TTFB optimization benefits both users and content providers.
- Businesses are seeing greater customer engagement and retention as users are less likely to leave due to delays or slow loading times. As already mentioned in the point above, this has a very positive impact on the business of companies and especially in ecommerce.
- Search engines like Google are able to retrieve more information to the passage of their GoogleBots. The more pages scanned, the more placeable keyworks, and the more percentages to be found.
- Optimal core web vitals score. With the advent of the Google Core Web Vitals, this factor also becomes decisive from an SEO perspective, being i Core Web Vitals an important (but not decisive) factor for positioning.
It is always worth remembering that the online presence, today more than ever, is competition and therefore it is unthinkable not to do the maximum possible if you want to obtain an optimal positioning and a site that is profitable and profitable.
What is a good TTFB value?
In general, Pagespeed
If your TTFB is between 300 and 500 ms , this is the average and some changes will take you below 200ms.
However, any higher TTFB at 600 ms it is considered invalid and you will need to thoroughly investigate your server.
Generally, TTFB is a metric under your control and you can easily decide to optimize it for better results, you can work either by intervening on the application side, or by intervening on the server side and obviously both.
However, part of TTFB is out of your control: the speed of the user's network. So even if you properly cache your website on the server closest to the user's geolocation, it still depends on the speed of their internet connection, especially if your website is located in Italy and the user is making a request from somewhere like Hong Kong maybe from a mobile device like a smartphone connected to a not too fast 3G network.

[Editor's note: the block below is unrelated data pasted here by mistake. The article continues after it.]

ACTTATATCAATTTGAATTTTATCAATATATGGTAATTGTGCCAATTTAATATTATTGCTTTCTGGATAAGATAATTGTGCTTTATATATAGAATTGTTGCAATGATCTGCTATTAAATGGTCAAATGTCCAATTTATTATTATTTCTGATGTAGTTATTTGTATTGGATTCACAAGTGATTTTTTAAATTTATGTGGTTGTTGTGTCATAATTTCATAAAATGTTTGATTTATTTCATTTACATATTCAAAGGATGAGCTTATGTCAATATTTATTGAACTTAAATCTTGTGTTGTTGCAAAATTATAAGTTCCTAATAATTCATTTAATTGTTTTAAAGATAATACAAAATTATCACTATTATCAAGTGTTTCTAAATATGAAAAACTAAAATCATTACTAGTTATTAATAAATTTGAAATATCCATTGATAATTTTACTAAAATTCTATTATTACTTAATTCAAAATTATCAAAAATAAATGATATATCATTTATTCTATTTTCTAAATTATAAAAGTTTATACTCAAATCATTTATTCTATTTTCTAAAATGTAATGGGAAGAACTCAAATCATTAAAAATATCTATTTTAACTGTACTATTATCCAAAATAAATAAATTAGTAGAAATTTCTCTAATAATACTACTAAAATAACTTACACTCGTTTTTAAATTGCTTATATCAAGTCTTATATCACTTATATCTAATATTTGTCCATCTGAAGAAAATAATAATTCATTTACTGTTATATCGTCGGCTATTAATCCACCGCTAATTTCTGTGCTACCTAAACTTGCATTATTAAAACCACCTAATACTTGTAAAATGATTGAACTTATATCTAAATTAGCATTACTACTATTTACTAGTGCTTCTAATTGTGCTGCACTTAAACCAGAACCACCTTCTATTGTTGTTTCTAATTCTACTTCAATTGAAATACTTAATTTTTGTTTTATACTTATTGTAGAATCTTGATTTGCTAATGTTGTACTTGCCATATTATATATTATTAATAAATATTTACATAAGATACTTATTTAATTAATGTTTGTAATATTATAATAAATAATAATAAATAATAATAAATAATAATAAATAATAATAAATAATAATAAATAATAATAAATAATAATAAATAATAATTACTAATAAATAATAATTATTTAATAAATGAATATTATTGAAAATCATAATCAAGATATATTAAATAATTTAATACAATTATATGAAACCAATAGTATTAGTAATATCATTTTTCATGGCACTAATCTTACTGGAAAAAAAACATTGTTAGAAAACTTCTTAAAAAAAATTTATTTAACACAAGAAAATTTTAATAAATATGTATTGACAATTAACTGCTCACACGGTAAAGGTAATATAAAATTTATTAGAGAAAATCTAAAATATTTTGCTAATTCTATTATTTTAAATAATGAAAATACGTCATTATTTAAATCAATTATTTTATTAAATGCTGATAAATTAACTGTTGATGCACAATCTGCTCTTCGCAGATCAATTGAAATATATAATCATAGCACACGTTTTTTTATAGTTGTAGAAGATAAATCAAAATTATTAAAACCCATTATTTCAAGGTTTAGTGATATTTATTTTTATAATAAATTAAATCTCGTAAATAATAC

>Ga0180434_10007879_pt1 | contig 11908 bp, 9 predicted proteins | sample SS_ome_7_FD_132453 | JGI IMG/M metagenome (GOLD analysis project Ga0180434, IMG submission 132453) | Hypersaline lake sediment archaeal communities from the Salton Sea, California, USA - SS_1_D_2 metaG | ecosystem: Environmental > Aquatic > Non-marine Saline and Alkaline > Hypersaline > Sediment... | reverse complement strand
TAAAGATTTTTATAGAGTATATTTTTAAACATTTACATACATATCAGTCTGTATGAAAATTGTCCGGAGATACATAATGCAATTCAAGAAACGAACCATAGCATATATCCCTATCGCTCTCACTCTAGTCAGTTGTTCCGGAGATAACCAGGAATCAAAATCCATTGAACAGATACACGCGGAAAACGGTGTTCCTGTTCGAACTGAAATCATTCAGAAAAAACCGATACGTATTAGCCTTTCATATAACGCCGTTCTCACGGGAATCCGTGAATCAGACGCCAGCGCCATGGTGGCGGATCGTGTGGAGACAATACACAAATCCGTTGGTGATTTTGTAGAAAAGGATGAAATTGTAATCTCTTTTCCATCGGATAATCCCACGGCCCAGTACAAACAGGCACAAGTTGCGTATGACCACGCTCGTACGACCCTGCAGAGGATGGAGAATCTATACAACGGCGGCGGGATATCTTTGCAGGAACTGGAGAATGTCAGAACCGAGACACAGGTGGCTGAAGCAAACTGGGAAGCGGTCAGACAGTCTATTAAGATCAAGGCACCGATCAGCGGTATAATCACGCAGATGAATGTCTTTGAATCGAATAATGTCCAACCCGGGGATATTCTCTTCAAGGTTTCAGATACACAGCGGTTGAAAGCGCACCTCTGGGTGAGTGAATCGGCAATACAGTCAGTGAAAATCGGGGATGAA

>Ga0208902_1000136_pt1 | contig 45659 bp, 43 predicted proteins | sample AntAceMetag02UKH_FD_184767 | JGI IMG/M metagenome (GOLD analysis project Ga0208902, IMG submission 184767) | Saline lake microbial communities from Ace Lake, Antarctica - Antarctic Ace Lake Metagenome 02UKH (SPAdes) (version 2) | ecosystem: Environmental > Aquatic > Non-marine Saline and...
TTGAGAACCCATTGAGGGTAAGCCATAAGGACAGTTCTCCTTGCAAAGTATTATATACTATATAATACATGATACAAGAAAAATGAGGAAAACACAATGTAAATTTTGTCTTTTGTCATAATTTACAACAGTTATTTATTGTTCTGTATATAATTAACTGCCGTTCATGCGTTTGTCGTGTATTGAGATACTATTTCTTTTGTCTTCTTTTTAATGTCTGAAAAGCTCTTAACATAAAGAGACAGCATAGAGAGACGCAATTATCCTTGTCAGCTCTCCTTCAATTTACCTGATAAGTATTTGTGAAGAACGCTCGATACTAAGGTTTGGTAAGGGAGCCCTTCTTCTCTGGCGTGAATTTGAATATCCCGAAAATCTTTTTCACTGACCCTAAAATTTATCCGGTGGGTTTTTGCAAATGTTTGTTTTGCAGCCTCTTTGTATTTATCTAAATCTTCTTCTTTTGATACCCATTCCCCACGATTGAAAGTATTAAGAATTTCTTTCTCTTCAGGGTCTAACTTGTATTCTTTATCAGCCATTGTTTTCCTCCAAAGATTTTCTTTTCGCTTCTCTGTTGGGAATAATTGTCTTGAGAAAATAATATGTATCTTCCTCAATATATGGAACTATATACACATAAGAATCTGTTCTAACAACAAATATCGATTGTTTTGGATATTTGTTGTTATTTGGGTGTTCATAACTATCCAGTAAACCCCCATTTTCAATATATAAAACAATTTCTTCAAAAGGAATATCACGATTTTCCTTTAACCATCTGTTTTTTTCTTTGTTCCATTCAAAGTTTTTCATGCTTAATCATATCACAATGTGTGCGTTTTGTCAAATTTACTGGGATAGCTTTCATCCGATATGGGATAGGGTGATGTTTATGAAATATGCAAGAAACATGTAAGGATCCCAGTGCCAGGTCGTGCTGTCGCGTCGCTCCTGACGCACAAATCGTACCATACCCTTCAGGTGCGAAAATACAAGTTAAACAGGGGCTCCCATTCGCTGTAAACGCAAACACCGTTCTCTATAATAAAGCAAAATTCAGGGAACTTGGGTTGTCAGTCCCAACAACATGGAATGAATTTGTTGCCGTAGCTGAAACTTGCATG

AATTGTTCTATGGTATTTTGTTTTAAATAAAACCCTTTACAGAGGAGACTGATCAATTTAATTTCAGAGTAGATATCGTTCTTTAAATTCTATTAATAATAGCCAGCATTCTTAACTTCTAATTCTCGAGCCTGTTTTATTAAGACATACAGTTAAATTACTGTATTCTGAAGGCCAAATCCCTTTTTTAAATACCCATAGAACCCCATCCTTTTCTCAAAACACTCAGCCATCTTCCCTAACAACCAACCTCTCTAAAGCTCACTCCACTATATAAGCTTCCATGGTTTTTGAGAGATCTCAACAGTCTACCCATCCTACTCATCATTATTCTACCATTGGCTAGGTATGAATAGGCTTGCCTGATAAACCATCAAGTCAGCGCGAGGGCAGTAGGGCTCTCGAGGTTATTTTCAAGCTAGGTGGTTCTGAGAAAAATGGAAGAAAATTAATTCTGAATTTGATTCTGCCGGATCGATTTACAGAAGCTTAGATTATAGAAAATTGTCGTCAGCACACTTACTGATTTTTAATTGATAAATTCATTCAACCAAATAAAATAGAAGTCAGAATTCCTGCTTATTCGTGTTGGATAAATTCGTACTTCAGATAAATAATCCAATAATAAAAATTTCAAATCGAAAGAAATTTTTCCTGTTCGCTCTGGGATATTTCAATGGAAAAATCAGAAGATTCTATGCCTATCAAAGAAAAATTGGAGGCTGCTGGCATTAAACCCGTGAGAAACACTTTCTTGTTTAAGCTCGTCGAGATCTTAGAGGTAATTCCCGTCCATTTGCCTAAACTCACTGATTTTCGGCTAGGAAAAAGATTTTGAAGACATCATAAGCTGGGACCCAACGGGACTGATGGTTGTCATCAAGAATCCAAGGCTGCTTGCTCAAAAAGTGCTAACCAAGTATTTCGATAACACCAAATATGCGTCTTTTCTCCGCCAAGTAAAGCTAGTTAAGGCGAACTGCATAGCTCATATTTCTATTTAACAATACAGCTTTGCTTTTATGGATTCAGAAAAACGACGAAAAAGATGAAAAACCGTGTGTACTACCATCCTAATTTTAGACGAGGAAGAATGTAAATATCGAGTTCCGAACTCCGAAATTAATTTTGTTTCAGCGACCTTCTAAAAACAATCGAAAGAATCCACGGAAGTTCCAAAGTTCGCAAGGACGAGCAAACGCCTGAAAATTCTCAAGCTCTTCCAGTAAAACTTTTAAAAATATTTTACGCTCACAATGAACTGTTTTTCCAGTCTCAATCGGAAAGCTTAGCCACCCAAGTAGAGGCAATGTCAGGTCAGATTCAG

7 ways to reduce TTFB on your website
Reducing your TTFB takes you one step closer to having a faster website and providing users with a smooth on-page experience. There are many easy solutions to get your TTFB working and below are 7 of the best:
1. Switch to a fast hosting provider
The main cause of poor TTFB is the result of bad hosting of your servers. If your server is slow in processing requests, it is due to several problems, such as congested networks and overloaded shared servers by your provider.
Your best bet is to switch your shared hosting plan to a virtual private server (VPS) or better use Dedicated Servers, with adequate tuning and caching systems like ours for example.
It is useless and absurd to be in shared hosting and at the same time to expect optimal speed.
2. Constantly update your plugins and themes
A content management system (CMS) like WordPress allows the installation of plugins and themes to allow for the customization of your website. While these plugins and themes add more functionality, they also increase the amount of code on the website.
Half the time, most of the code is unnecessary and does not affect the website. During the request and response from the browser and server, these codes will take longer to process and in turn slow down your TTFB. . In this case, you can do one of two things:
I. Remove plugins and themes that you are not using
II. Update your current plugins and themes
Doing one of these gives you the ability to improve the current performance of these tools and your website in general. But beware, later versions are not always free from bugs that penalize performance and performance, so always measure before and after to decide.
3. Use CDNs to reduce latency between servers and users
The biggest problem for most website owners: effectively delivering their website to users around the world at the same speed as those close to them. This is the reason why latency it is a significant concern because distant users will not be able to access your website due to their distance from the server. A CDN will be your best bet in this case.
As for content distribution networks, we recommend CloudFlare . The combination of a Varnish Cache and Cloudflare gives you an easy way to improve site performance.
4. Improve your database queries